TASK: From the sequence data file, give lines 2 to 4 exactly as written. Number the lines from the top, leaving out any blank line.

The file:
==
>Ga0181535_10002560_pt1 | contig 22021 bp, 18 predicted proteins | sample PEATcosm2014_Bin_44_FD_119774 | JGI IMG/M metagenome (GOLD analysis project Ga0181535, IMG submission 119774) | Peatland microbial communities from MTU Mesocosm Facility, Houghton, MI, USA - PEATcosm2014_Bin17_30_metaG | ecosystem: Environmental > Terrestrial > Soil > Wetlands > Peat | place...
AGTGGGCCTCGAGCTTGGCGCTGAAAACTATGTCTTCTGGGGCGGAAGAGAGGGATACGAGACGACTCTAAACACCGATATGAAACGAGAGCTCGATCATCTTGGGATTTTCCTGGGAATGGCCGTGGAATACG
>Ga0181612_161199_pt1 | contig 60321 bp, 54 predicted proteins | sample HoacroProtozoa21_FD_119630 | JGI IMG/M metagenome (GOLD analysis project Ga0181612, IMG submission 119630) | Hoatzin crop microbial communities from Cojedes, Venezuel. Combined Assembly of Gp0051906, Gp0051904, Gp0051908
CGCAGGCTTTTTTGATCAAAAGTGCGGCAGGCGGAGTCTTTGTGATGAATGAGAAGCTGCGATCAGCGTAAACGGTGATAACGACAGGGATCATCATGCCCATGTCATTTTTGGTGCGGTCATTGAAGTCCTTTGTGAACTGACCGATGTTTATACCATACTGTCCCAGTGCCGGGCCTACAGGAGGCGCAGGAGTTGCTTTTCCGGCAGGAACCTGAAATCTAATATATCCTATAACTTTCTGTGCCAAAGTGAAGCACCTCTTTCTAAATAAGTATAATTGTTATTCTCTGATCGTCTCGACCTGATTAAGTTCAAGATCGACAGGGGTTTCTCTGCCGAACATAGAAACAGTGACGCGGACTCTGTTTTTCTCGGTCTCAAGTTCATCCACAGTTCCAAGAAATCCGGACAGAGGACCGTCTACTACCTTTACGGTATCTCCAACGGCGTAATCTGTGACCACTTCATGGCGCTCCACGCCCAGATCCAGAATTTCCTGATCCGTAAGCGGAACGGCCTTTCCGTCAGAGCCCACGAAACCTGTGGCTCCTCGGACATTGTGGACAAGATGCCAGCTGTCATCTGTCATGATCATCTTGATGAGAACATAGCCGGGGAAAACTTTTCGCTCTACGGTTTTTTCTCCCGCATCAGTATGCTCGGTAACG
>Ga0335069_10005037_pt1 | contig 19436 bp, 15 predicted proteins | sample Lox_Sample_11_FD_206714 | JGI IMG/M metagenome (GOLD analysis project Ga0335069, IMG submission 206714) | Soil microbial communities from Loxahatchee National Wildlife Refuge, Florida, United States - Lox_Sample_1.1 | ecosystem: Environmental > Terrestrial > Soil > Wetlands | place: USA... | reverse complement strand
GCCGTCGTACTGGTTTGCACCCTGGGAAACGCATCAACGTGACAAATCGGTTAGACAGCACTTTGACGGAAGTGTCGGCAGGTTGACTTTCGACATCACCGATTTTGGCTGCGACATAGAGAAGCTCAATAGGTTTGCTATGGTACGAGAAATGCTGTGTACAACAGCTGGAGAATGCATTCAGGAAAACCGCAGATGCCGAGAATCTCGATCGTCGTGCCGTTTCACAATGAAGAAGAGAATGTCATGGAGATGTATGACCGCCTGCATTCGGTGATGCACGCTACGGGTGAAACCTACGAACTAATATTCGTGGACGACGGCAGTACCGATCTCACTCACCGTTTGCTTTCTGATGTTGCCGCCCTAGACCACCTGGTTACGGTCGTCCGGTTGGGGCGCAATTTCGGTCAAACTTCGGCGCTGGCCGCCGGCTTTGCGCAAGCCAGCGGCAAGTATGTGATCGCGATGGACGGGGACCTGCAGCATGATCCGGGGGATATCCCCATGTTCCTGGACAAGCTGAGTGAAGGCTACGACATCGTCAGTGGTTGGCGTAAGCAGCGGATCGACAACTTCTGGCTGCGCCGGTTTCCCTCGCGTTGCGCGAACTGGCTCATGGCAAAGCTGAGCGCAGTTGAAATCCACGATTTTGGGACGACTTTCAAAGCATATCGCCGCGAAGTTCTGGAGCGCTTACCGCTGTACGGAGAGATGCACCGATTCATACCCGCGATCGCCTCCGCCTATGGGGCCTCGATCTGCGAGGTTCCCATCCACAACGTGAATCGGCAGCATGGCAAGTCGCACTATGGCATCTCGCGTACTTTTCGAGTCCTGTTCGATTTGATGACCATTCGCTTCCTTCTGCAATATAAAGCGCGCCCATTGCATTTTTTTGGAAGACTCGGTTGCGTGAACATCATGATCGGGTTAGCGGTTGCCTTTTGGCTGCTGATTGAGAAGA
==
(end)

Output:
AGTGGGCCTCGAGCTTGGCGCTGAAAACTATGTCTTCTGGGGCGGAAGAGAGGGATACGAGACGACTCTAAACACCGATATGAAACGAGAGCTCGATCATCTTGGGATTTTCCTGGGAATGGCCGTGGAATACG
>Ga0181612_161199_pt1 | contig 60321 bp, 54 predicted proteins | sample HoacroProtozoa21_FD_119630 | JGI IMG/M metagenome (GOLD analysis project Ga0181612, IMG submission 119630) | Hoatzin crop microbial communities from Cojedes, Venezuel. Combined Assembly of Gp0051906, Gp0051904, Gp0051908
CGCAGGCTTTTTTGATCAAAAGTGCGGCAGGCGGAGTCTTTGTGATGAATGAGAAGCTGCGATCAGCGTAAACGGTGATAACGACAGGGATCATCATGCCCATGTCATTTTTGGTGCGGTCATTGAAGTCCTTTGTGAACTGACCGATGTTTATACCATACTGTCCCAGTGCCGGGCCTACAGGAGGCGCAGGAGTTGCTTTTCCGGCAGGAACCTGAAATCTAATATATCCTATAACTTTCTGTGCCAAAGTGAAGCACCTCTTTCTAAATAAGTATAATTGTTATTCTCTGATCGTCTCGACCTGATTAAGTTCAAGATCGACAGGGGTTTCTCTGCCGAACATAGAAACAGTGACGCGGACTCTGTTTTTCTCGGTCTCAAGTTCATCCACAGTTCCAAGAAATCCGGACAGAGGACCGTCTACTACCTTTACGGTATCTCCAACGGCGTAATCTGTGACCACTTCATGGCGCTCCACGCCCAGATCCAGAATTTCCTGATCCGTAAGCGGAACGGCCTTTCCGTCAGAGCCCACGAAACCTGTGGCTCCTCGGACATTGTGGACAAGATGCCAGCTGTCATCTGTCATGATCATCTTGATGAGAACATAGCCGGGGAAAACTTTTCGCTCTACGGTTTTTTCTCCCGCATCAGTATGCTCGGTAACG